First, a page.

If you’re struggling to get back on your feet following the recession, it might be a good idea to curb your Christmas spending this year. Of course, buying gifts for your loved ones is part and parcel of the festive season, but there’s no need to go overboard and leave yourself in the red.
Use your credit card sensibly
With the big day rapidly approaching, it can be tempting to apply for a credit card online and rack up huge debts. This might seem fun at the time, but you won’t be laughing when you receive your bills in the New Year. There’s no denying that the right bit of plastic can make shopping easier, but set yourself a limit and make sure you pay your installments on time to avoid high interest rates.
Look for deals on the internet
If stepping into the Christmas crowds and battling your way round the shop sounds like holiday hell – fear not. Some of the best bargains around can be found on the ‘net and you won’t even have to step outside your front door. Many retailers also offer deals and discounts that are not available in-store and you can even get hold of money off vouchers that could save you a fortune.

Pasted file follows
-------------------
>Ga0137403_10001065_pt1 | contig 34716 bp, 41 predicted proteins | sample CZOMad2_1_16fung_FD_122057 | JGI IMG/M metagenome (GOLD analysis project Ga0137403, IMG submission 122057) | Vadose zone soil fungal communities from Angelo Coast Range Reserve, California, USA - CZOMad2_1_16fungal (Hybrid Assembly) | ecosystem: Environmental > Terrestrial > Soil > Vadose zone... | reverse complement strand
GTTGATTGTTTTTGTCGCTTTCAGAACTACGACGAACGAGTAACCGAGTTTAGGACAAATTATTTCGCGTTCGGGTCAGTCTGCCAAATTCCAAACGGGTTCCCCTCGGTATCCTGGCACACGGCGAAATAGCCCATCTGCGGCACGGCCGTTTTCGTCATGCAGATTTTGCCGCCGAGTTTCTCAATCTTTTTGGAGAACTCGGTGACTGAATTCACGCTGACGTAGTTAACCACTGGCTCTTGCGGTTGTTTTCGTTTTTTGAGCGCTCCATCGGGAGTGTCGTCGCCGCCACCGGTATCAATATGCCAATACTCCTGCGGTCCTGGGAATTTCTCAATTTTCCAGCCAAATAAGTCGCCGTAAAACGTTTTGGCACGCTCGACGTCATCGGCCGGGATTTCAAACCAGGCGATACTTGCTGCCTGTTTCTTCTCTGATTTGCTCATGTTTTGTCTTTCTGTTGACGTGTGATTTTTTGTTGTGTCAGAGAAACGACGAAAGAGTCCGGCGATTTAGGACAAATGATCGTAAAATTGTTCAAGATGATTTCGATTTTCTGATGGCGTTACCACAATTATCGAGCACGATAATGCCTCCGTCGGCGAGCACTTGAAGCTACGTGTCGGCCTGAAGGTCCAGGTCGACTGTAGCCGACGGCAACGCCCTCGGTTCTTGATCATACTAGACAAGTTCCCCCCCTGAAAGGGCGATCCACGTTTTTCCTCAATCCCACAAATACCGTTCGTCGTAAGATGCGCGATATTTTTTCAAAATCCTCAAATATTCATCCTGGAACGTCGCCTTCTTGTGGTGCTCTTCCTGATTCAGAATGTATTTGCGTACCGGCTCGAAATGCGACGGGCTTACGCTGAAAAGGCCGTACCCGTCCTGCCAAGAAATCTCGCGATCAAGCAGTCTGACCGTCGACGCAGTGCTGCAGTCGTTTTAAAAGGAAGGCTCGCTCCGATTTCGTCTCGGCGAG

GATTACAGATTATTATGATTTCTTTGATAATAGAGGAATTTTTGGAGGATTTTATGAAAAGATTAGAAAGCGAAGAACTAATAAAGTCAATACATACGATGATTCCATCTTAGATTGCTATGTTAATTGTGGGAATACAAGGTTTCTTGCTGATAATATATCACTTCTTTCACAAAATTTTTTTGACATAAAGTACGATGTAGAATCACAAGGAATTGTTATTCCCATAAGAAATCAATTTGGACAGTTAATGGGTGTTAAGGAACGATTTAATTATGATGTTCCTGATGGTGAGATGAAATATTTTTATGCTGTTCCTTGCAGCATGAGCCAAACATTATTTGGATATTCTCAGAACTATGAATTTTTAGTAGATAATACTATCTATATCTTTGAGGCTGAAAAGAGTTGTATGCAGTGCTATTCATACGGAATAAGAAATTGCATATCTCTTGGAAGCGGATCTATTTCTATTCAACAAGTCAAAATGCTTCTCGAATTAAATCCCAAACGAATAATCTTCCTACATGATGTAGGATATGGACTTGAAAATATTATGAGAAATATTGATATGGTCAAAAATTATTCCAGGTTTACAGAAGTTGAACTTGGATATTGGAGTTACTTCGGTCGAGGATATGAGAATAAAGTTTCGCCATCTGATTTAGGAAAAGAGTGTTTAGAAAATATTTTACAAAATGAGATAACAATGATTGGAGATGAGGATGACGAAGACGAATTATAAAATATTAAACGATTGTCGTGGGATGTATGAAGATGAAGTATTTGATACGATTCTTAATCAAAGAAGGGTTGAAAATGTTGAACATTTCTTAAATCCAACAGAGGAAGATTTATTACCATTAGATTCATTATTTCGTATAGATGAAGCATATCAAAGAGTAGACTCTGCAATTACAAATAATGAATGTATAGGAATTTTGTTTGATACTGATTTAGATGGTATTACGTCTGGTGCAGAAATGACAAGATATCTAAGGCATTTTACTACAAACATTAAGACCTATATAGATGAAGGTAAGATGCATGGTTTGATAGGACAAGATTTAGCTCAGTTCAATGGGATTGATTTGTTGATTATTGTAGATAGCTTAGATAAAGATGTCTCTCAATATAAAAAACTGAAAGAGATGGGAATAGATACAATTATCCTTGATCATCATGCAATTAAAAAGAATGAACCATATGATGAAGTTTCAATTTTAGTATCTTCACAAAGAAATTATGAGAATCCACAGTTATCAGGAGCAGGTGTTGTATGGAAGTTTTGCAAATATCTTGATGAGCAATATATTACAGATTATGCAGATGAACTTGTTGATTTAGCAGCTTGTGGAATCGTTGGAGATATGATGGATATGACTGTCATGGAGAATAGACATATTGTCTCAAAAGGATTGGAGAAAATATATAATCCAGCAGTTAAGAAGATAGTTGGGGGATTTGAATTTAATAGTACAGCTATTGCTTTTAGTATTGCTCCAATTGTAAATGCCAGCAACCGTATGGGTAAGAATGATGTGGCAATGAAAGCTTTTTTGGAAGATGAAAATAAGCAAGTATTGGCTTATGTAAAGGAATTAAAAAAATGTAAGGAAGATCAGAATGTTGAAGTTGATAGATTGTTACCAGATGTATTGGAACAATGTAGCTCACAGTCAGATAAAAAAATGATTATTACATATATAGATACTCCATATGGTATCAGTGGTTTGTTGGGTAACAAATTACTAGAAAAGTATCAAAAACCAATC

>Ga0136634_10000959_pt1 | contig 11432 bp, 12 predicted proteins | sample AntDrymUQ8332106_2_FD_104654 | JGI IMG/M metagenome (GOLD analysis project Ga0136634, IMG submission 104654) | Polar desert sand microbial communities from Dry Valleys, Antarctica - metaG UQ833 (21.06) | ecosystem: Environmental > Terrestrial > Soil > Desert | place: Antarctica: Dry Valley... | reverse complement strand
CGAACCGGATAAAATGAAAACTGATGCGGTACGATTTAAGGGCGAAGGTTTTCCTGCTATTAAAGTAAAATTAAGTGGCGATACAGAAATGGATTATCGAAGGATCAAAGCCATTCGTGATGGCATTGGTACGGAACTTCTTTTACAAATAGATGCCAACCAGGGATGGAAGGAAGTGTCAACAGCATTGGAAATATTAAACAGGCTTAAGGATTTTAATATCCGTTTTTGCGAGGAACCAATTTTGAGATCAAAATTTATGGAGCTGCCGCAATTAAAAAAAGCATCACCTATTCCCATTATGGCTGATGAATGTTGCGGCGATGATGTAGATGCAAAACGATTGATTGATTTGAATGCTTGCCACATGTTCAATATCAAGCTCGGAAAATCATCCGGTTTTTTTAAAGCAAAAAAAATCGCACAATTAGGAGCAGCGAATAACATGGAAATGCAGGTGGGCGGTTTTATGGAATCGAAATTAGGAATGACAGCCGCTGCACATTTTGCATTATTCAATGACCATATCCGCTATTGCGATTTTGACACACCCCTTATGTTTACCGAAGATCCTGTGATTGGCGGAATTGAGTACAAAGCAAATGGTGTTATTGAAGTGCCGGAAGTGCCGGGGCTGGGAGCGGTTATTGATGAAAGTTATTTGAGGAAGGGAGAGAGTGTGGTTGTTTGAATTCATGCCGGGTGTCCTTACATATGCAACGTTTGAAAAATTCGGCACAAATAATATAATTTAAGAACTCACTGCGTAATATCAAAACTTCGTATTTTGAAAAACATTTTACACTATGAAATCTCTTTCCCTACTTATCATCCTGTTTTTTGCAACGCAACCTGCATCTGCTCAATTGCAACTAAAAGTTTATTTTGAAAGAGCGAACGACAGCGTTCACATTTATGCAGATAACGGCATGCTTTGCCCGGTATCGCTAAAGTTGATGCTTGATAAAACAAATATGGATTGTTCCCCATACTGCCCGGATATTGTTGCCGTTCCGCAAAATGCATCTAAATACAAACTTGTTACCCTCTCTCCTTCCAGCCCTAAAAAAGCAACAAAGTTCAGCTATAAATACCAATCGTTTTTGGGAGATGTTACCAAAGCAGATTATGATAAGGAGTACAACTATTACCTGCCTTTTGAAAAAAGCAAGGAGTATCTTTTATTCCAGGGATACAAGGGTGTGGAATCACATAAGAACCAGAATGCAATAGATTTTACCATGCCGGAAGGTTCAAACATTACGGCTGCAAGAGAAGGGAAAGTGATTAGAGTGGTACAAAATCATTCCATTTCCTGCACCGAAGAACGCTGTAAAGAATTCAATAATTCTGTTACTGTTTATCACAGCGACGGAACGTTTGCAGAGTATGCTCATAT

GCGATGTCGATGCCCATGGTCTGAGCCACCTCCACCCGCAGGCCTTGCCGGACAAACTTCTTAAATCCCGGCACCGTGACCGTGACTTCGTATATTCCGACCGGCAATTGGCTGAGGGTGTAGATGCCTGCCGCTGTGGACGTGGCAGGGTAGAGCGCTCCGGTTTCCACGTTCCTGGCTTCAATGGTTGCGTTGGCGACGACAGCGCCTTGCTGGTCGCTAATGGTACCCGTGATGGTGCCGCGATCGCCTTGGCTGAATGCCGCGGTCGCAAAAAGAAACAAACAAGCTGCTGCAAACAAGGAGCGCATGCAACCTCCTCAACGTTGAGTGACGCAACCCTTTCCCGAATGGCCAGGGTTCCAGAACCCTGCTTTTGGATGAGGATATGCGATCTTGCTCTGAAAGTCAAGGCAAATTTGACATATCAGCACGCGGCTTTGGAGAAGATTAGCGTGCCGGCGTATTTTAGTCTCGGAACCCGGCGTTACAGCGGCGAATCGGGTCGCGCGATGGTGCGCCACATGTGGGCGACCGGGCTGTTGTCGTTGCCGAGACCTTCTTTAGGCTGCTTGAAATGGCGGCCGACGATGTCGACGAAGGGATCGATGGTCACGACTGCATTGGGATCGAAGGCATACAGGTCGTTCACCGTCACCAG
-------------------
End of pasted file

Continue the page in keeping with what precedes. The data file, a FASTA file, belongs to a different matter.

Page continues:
Try not to impulse buy
There’s no harm in popping to the Christmas markets, or venturing to town – so long as you don’t impulse buy. One of the best ways to control your shopping urges is to draw up a list of the people you want to buy for – and stick to it. If you’re paying for any items electronically, put them on a low rate credit card with reward points and refrain from buying any other treats.
Draw up a secret Santa
If you can’t afford to buy for your whole family this year, why not set up a secret Santa? Simply write the names of your relatives on small bits of paper, scrunch them up and throw them in a box or hat. Once that’s done, get everyone to pull out a name in secret and ask them to buy a present for that person. Set a price limit and agree to all open your gift on Christmas Day – it really is that easy.
Christmas is just around the corner, so if you’re in the midst of your shopping, try your best not to overspend.